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U.S. Marine Corps C-130 & F/A-18 crash off the coast of Japan, after an Aerial Refueling Mishap

U.S. Marine Corps C-130 & F/A-18 crash off the coast of Japan, after an Aerial Refueling Mishap.

U.S. Marine Corps C-130 & F/A-18 crash off the coast of Japan, after an Aerial Refueling Mishap

The US Marine Corps initiated a search and rescue operation near Japan early Thursday morning local time following an accident involving an F/A-18 that was conducting an aerial refuel from a KC-130. Seven Aircrew Reported Missing.

One person has been rescued alive by Japanese Maritime Self Defense Forces, which is leading search and rescue efforts with both surface ships and aircraft, a spokesperson for III Marine Expeditionary Force in Japan. There were five personnel on board the KC-130 and two on board the F/A-18 at the time of the incident

The incident occurred about 200 miles off the coast of Iwakuni at 2 a.m. on Thursday, or about noon Wednesday, Eastern Standard Time.

An F/A-18 fighter aircraft attempting to replenish its fuel supply crashed with two servicemembers aboard during the refueling accident. The C-130 tanker, carrying five individuals, crashed as well, CBS reported, citing the US Marines.

“Search and rescue operations continue for U.S. Marine aircraft that were involved in a mishap off the coast of Japan around 2:00 a.m. Dec. 6. The aircraft involved in the mishap had launched from Marine Corps Air Station Iwakuni and were conducting regularly scheduled training when the mishap occurred. Japanese search and rescue aircraft immediately responded to aid in recovery,” a Marine Corp press release stated.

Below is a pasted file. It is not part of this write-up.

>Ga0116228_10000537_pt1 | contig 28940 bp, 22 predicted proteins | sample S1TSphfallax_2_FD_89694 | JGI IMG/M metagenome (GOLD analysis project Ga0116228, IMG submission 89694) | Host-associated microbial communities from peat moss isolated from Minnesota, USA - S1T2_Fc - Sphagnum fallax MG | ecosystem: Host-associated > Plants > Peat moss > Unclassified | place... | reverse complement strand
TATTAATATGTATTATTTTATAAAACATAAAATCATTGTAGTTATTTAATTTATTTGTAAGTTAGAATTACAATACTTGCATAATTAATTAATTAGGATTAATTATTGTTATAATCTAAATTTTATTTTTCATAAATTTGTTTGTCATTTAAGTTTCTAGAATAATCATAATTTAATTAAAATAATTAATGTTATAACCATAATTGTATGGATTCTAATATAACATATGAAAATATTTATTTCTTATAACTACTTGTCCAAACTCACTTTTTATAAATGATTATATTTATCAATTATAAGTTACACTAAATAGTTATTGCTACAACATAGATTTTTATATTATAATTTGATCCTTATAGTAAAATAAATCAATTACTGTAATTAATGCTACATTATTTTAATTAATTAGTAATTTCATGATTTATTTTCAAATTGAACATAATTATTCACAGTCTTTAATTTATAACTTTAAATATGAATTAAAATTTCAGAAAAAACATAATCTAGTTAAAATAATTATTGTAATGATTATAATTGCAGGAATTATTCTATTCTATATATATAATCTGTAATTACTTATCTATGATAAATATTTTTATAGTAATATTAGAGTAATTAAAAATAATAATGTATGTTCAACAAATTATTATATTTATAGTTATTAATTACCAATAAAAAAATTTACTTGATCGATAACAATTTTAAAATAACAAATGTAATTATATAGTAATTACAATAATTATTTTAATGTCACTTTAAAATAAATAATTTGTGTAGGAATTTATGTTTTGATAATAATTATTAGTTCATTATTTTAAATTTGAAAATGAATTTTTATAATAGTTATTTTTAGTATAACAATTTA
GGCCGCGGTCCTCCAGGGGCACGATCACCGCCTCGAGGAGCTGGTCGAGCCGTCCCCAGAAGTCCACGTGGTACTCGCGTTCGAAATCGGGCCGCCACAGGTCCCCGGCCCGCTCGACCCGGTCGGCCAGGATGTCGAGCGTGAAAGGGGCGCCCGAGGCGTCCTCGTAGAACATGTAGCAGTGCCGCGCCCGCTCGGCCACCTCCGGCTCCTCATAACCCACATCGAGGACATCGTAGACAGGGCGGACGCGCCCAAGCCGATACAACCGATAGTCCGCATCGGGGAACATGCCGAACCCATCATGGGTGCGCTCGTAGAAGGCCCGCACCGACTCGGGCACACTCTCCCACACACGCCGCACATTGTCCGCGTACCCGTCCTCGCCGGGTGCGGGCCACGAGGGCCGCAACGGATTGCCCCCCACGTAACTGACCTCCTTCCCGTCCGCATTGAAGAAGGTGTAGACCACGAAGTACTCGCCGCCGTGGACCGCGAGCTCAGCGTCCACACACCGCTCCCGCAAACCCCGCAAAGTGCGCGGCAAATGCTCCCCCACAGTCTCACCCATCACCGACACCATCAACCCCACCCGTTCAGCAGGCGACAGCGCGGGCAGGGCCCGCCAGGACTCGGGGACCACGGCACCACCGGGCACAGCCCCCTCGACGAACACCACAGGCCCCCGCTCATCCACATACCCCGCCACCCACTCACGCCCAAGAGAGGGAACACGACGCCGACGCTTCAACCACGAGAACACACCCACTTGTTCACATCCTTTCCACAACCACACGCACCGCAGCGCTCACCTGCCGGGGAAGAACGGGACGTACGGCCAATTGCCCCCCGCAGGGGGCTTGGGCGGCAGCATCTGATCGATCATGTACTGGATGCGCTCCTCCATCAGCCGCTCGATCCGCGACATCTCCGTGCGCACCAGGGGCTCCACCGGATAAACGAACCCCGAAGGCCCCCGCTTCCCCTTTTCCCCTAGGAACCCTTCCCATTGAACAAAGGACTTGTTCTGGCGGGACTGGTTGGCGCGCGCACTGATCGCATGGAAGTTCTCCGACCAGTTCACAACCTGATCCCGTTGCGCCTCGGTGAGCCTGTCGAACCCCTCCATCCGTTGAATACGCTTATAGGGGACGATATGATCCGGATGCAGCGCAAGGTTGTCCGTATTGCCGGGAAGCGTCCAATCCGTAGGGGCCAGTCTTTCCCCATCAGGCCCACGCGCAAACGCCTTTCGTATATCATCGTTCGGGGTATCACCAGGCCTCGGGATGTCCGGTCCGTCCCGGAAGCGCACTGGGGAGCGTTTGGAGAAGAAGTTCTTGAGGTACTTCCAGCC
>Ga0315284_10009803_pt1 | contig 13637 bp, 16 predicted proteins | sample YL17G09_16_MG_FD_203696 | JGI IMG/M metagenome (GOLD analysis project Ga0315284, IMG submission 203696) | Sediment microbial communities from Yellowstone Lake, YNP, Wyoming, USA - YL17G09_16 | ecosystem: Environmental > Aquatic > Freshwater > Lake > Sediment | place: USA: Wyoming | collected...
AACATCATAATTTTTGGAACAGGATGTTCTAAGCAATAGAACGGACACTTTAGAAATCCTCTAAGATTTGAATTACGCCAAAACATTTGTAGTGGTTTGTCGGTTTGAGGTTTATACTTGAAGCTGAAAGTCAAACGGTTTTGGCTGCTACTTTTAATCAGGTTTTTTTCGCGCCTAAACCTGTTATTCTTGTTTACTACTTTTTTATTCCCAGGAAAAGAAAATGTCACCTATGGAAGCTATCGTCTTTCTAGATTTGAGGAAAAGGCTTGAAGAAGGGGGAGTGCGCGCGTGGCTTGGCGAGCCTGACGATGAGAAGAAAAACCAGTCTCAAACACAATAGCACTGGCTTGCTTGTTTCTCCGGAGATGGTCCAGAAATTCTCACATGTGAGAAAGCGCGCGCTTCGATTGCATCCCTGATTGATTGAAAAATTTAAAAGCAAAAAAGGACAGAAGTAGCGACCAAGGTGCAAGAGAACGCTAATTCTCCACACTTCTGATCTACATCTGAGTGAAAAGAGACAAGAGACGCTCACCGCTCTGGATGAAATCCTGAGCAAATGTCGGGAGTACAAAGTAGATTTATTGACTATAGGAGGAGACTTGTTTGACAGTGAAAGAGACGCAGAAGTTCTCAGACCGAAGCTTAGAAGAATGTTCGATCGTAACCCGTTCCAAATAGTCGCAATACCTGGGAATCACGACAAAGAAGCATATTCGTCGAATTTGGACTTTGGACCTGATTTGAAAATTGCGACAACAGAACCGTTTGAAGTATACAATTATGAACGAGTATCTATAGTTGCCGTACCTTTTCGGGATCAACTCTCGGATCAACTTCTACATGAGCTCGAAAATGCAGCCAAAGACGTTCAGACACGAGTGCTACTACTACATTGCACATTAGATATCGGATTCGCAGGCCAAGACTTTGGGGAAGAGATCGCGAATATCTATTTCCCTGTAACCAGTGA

“The circumstances of the mishap are currently under investigation,” the release states. “There is no additional information available at this time.”

The pair of aircraft had taken off from Marine Corps Air Station Iwakuni and were involved in “regularly scheduled training when the mishap occurred,” according to the service branch.

Japanese aircraft and personnel are involved in the search and rescue operation as well.

The last major U.S. military aircraft incident occurred in May when an Air National Guard C-130 cargo plane crashed outside Savannah, killing all nine personnel on board. A recent investigation determined that crash was due in part to pilot error.

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